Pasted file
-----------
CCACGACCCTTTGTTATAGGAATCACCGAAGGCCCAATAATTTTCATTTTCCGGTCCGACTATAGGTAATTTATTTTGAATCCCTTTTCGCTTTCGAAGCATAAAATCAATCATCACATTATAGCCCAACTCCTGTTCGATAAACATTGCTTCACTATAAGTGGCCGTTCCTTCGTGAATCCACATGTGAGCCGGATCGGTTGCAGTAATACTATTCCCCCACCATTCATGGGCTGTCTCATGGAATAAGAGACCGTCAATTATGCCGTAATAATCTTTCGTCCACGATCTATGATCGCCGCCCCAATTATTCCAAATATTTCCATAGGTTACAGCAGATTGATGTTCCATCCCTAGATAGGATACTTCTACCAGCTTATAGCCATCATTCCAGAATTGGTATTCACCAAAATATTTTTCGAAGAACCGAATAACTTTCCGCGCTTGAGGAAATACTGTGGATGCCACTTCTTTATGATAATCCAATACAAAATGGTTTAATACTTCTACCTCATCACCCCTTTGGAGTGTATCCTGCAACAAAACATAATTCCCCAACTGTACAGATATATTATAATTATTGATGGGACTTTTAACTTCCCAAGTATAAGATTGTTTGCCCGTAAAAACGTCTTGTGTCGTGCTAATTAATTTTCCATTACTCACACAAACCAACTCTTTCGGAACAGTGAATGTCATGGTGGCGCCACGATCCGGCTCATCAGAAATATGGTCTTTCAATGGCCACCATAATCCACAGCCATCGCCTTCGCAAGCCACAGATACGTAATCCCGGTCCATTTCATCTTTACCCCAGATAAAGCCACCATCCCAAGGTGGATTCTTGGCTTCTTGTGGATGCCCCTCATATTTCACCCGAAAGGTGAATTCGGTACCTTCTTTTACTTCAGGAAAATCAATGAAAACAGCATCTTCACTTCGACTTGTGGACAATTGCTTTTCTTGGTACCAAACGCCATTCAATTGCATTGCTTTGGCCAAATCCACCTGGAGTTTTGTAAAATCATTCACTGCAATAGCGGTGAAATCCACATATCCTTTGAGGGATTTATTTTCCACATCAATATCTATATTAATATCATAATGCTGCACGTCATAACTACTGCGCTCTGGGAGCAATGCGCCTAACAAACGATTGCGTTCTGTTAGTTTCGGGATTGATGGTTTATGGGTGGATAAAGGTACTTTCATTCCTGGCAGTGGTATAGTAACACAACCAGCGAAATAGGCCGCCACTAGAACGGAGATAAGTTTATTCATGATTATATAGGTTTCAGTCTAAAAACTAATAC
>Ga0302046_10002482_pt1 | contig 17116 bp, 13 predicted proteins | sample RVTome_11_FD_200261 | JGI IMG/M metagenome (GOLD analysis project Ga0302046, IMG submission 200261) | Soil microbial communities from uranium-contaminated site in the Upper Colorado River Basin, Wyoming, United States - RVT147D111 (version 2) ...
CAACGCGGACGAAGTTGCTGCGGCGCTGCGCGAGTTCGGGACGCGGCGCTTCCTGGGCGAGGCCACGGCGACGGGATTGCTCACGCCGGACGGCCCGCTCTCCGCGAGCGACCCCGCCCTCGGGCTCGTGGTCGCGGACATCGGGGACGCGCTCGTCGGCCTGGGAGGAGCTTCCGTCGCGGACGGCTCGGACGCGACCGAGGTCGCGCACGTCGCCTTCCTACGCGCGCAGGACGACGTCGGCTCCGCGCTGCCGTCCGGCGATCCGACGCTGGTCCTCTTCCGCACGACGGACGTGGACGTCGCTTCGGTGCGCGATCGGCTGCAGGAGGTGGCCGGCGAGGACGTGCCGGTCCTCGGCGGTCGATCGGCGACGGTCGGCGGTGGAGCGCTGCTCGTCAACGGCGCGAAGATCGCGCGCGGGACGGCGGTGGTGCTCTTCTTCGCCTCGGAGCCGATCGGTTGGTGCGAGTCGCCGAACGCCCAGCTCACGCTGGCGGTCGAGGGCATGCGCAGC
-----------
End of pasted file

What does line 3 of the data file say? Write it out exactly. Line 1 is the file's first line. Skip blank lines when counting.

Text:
CAACGCGGACGAAGTTGCTGCGGCGCTGCGCGAGTTCGGGACGCGGCGCTTCCTGGGCGAGGCCACGGCGACGGGATTGCTCACGCCGGACGGCCCGCTCTCCGCGAGCGACCCCGCCCTCGGGCTCGTGGTCGCGGACATCGGGGACGCGCTCGTCGGCCTGGGAGGAGCTTCCGTCGCGGACGGCTCGGACGCGACCGAGGTCGCGCACGTCGCCTTCCTACGCGCGCAGGACGACGTCGGCTCCGCGCTGCCGTCCGGCGATCCGACGCTGGTCCTCTTCCGCACGACGGACGTGGACGTCGCTTCGGTGCGCGATCGGCTGCAGGAGGTGGCCGGCGAGGACGTGCCGGTCCTCGGCGGTCGATCGGCGACGGTCGGCGGTGGAGCGCTGCTCGTCAACGGCGCGAAGATCGCGCGCGGGACGGCGGTGGTGCTCTTCTTCGCCTCGGAGCCGATCGGTTGGTGCGAGTCGCCGAACGCCCAGCTCACGCTGGCGGTCGAGGGCATGCGCAGC